“G’day. G’day. How are ya?” said the trim, silver-haired woman, sidestepping down the aisle of folding chairs.
“Just as you see me,” said one of her cohort.
“Came over to say hi.”
Julia and I are in the row ahead, settling in and taking stock of the no-frills Community Hall in Mabou, a tiny village in Cape Breton Island. Linoleum floor. Unadorned stage with two microphones and a keyboard.
I’d been promised an evening of music, song, and dance, and I’m wondering what this little speck in the epicenter of Canadian Celtic culture will deliver.
I’m also eavesdropping on the salty old gals who are gossiping in the row behind me. The lilt of their dialect is entrancing, but I’m familiar with the type. Every small town has them. They know everyone; nothing escapes their notice. These are the ladies who run the church socials, the funeral dinners and the fund-raisers, usually with efficiency and good cheer.
Now they’re speaking softly to each other.
“They say the Rankin girl is bad again.”
“Kathleen saw her and said she won’t last much longer.”
Silver heads wag.
The hall lights dim and a portly, older gentleman climbs the few steps to the stage. He is the masculine counterpart of the ladies behind me. He is stout-ish, 70-ish, and dryly hilarious with a warm, avuncular drawl.
“This celebration of talent from our town has been going on since 1967,” he said in more expansive language than I can recall. “And some of us are growing old and feeble and tired, and yet still you come.”
He kept up a sprightly banter while the Mabou Fiddlers, a shy troupe of young people, took the stage. They were followed by various combinations of fiddles and keyboards and dancers.
They were the sons and daughters (and sometimes parents and spouses) of the people sitting on folding chairs in the crowded hall. And clearly this audience was relishing the spirit of the clan that flowed through it. This was the village talent show. This was the proof, in fiddle and pipe, song and dance, blood and bone, of their history and heritage.
The children’s choir took the stage under the direction of yet another scion of the Rankin family. As the children began singing in Gaelic, percussive sounds filled the hall. I looked around to see where the noise was coming from.
It was feet. Everyone in the audience was stomping on the floor, keeping time. It sounded like a deep, beating drum.
The children finished, and a pair of young girls performed a traditional step dance and left the stage.
“Thank you, girls,” says our MC. “Aren’t they the nicest girls? Did you see any boyfriend coming in with them? No? Well, we’ll have to change that before the night is over.”
A pair of pipers follow. Finally, the grating skirl of bagpipes—I’ve always loved it. Then four pairs of dancers join them. Traditional dance here seems understated compared to the fancy kicks and tapshoes I saw on Prince Edward Island. Dancers here wear soft black shoes without taps. Steps are fast and snappy and ankles are loose.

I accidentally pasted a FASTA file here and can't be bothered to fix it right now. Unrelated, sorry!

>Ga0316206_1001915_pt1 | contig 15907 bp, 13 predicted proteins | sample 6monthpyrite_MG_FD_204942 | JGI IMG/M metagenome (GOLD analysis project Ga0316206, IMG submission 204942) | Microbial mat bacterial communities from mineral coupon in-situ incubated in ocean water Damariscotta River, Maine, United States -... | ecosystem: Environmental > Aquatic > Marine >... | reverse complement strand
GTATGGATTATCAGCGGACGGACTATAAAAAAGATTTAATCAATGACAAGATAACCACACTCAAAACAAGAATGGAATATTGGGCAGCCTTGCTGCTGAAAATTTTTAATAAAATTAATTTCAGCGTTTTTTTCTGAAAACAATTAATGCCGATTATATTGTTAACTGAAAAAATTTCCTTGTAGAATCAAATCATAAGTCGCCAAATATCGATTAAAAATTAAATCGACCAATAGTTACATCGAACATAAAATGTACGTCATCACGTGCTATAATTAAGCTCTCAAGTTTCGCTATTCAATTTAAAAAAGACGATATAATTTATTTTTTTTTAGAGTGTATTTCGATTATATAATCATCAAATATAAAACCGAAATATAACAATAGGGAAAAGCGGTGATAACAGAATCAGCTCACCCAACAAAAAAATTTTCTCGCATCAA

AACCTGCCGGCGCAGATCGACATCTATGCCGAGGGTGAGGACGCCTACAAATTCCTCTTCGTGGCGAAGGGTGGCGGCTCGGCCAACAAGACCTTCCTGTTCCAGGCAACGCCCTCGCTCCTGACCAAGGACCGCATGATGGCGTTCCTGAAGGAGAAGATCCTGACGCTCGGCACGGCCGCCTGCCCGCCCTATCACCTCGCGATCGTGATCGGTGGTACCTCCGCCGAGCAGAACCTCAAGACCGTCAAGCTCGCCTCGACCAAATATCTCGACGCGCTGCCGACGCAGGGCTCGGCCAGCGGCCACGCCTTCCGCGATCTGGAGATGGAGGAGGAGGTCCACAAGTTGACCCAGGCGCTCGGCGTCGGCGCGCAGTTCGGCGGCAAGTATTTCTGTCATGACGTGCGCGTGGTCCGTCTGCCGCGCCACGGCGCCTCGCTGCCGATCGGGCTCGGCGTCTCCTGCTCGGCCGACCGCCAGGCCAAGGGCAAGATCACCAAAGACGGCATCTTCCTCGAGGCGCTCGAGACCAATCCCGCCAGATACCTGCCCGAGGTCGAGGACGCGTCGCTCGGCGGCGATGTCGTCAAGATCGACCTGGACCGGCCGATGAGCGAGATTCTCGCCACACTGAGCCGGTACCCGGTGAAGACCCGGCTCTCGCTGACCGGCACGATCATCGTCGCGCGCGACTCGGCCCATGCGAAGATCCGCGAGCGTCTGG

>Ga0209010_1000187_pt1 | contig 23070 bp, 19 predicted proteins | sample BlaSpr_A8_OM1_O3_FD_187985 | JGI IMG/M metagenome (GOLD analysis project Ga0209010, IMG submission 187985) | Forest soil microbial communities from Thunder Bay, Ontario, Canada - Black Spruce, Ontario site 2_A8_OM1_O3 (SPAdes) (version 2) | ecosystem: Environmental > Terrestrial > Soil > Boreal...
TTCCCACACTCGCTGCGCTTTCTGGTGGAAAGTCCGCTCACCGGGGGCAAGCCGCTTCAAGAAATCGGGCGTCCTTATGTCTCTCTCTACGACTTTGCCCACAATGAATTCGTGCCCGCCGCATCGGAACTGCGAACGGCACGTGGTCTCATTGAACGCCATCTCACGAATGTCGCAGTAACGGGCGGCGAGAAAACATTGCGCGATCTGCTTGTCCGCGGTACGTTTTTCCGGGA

“How long has it been since you’ve seen a square set danced to the pipes?” Our MC asked in all seriousness. “Seventy or eighty years? And now it’s back.” The audience exploded.
As the evening wound down, thin and serious Fr. Allen MacMillen took the stage in his plaid vest and Roman collar. A gaggle of church ladies followed, and we were treated to several Gaelic tunes sung with perhaps more enthusiasm than finesse. Fr. MacMillen beamed. He was beside himself with excitement in his restrained, Scottish way.
“The last song everyone knows,” said Fr. MacMillan, “so join in.”
The audience knew the words very well and sang the Gaelic chorus lustily. The melody had a mournful, longing quality that Gaelic captures so well.
Not to be outdone, my erstwhile landlord, Fr. Angus, pastor of St. Mary’s where I was parked, played a couple of creditable tunes on his fiddle, not without trading insults with our worthy MC first.
For a final, windup joke, our MC threw PC to the winds.
“Now, you may have wondered,” he said, “why married women tend to be, well, heavier than single ones.” (Snorts from the audience.) “That’s because single women come home, see what’s in the refrigerator and go to bed. Married women come home, see what’s in the bed and go to the refrigerator.”
Everyone cracked up while the old guy maintained a complete deadpan. That had been his schtick the entire evening.
I wish I’d gotten better photos. I wish I’d taken a video. I wish I’d written down more of the repartee, but the truth is, I was so completely absorbed in what I was seeing that I forgot everything else. Including this blog.
Julia and I walked up the hill to the parking spot at St. Mary’s Church. It was a warm night, but I was mostly feeling the warmth of this community that had allowed me to be a fly on the wall for this little celebration.
* * *
I later read that the “Rankin girl” the ladies behind me were whispering about was Raylene—the oldest of the performing sisters. She was well-known throughout Canada and had produced two albums of her own in addition to performing with the family band. She died on September 30, 2012 after a long battle with breast cancer, barely a month after this evening. She was buried in St. Mary’s Cemetery. She was 52.
More photos from Mabou are on my FB page here.